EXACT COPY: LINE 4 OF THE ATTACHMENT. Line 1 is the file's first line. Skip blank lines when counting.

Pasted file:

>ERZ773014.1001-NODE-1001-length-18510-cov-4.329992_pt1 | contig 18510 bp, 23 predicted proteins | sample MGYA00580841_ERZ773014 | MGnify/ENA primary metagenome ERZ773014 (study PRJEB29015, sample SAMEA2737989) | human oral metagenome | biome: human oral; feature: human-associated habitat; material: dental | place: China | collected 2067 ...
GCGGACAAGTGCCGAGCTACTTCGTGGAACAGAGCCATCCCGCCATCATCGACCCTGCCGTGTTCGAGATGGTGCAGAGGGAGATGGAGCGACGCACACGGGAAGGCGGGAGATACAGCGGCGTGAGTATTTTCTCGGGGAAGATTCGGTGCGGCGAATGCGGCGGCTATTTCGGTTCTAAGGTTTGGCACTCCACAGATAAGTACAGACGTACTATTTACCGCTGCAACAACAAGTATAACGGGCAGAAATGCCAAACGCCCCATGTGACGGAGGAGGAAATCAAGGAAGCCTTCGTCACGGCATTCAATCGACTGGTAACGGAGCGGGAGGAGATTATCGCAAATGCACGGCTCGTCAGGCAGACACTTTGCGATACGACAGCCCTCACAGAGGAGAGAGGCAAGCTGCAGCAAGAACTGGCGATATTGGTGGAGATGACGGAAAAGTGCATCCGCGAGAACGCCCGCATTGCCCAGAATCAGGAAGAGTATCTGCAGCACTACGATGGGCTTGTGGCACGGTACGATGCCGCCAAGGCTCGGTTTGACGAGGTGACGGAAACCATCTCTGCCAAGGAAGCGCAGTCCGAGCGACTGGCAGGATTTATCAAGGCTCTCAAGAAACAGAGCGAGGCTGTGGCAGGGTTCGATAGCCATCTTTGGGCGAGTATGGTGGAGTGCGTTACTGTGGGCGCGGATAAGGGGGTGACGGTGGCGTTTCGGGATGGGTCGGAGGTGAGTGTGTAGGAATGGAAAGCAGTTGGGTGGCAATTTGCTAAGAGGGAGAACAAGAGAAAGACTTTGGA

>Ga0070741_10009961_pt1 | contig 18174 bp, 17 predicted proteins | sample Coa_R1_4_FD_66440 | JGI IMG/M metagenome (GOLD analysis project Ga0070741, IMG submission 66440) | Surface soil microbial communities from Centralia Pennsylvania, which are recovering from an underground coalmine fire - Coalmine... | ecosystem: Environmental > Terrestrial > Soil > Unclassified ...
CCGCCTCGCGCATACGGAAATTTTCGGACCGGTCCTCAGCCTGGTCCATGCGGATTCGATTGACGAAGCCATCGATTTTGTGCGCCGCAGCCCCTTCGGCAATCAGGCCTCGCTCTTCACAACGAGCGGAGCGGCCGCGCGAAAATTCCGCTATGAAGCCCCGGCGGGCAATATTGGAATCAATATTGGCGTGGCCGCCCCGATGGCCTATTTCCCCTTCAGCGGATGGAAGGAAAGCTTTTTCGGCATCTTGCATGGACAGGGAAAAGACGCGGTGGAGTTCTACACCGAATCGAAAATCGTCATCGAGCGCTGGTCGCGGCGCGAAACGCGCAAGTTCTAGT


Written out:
CCGCCTCGCGCATACGGAAATTTTCGGACCGGTCCTCAGCCTGGTCCATGCGGATTCGATTGACGAAGCCATCGATTTTGTGCGCCGCAGCCCCTTCGGCAATCAGGCCTCGCTCTTCACAACGAGCGGAGCGGCCGCGCGAAAATTCCGCTATGAAGCCCCGGCGGGCAATATTGGAATCAATATTGGCGTGGCCGCCCCGATGGCCTATTTCCCCTTCAGCGGATGGAAGGAAAGCTTTTTCGGCATCTTGCATGGACAGGGAAAAGACGCGGTGGAGTTCTACACCGAATCGAAAATCGTCATCGAGCGCTGGTCGCGGCGCGAAACGCGCAAGTTCTAGT